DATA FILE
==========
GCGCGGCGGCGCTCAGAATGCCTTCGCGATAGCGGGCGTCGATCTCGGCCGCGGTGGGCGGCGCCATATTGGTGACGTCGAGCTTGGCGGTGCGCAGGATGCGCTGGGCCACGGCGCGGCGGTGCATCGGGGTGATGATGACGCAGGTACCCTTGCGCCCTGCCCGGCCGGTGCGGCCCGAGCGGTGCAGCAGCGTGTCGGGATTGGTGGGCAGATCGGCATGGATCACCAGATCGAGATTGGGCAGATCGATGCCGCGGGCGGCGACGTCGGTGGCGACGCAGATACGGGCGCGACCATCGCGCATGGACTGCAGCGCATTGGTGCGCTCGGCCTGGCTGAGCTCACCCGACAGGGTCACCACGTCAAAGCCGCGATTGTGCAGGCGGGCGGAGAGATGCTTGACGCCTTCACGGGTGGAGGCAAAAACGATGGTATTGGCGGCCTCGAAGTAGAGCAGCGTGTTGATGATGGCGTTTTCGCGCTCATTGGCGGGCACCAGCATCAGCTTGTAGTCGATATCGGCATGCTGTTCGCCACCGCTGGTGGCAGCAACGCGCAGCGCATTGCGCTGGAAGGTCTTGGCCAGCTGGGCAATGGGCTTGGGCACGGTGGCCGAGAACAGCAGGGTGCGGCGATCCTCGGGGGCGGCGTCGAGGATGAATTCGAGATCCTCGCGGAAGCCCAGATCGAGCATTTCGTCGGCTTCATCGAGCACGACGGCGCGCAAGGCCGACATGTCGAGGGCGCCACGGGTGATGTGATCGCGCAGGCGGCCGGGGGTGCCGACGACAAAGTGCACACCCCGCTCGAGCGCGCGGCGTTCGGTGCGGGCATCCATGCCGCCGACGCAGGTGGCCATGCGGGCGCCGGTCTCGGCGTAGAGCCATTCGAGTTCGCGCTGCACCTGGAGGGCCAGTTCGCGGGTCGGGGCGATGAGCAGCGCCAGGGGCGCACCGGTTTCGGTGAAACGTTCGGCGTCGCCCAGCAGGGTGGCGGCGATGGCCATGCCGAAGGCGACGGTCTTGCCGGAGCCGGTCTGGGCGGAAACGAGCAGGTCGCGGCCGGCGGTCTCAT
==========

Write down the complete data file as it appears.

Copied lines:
GCGCGGCGGCGCTCAGAATGCCTTCGCGATAGCGGGCGTCGATCTCGGCCGCGGTGGGCGGCGCCATATTGGTGACGTCGAGCTTGGCGGTGCGCAGGATGCGCTGGGCCACGGCGCGGCGGTGCATCGGGGTGATGATGACGCAGGTACCCTTGCGCCCTGCCCGGCCGGTGCGGCCCGAGCGGTGCAGCAGCGTGTCGGGATTGGTGGGCAGATCGGCATGGATCACCAGATCGAGATTGGGCAGATCGATGCCGCGGGCGGCGACGTCGGTGGCGACGCAGATACGGGCGCGACCATCGCGCATGGACTGCAGCGCATTGGTGCGCTCGGCCTGGCTGAGCTCACCCGACAGGGTCACCACGTCAAAGCCGCGATTGTGCAGGCGGGCGGAGAGATGCTTGACGCCTTCACGGGTGGAGGCAAAAACGATGGTATTGGCGGCCTCGAAGTAGAGCAGCGTGTTGATGATGGCGTTTTCGCGCTCATTGGCGGGCACCAGCATCAGCTTGTAGTCGATATCGGCATGCTGTTCGCCACCGCTGGTGGCAGCAACGCGCAGCGCATTGCGCTGGAAGGTCTTGGCCAGCTGGGCAATGGGCTTGGGCACGGTGGCCGAGAACAGCAGGGTGCGGCGATCCTCGGGGGCGGCGTCGAGGATGAATTCGAGATCCTCGCGGAAGCCCAGATCGAGCATTTCGTCGGCTTCATCGAGCACGACGGCGCGCAAGGCCGACATGTCGAGGGCGCCACGGGTGATGTGATCGCGCAGGCGGCCGGGGGTGCCGACGACAAAGTGCACACCCCGCTCGAGCGCGCGGCGTTCGGTGCGGGCATCCATGCCGCCGACGCAGGTGGCCATGCGGGCGCCGGTCTCGGCGTAGAGCCATTCGAGTTCGCGCTGCACCTGGAGGGCCAGTTCGCGGGTCGGGGCGATGAGCAGCGCCAGGGGCGCACCGGTTTCGGTGAAACGTTCGGCGTCGCCCAGCAGGGTGGCGGCGATGGCCATGCCGAAGGCGACGGTCTTGCCGGAGCCGGTCTGGGCGGAAACGAGCAGGTCGCGGCCGGCGGTCTCAT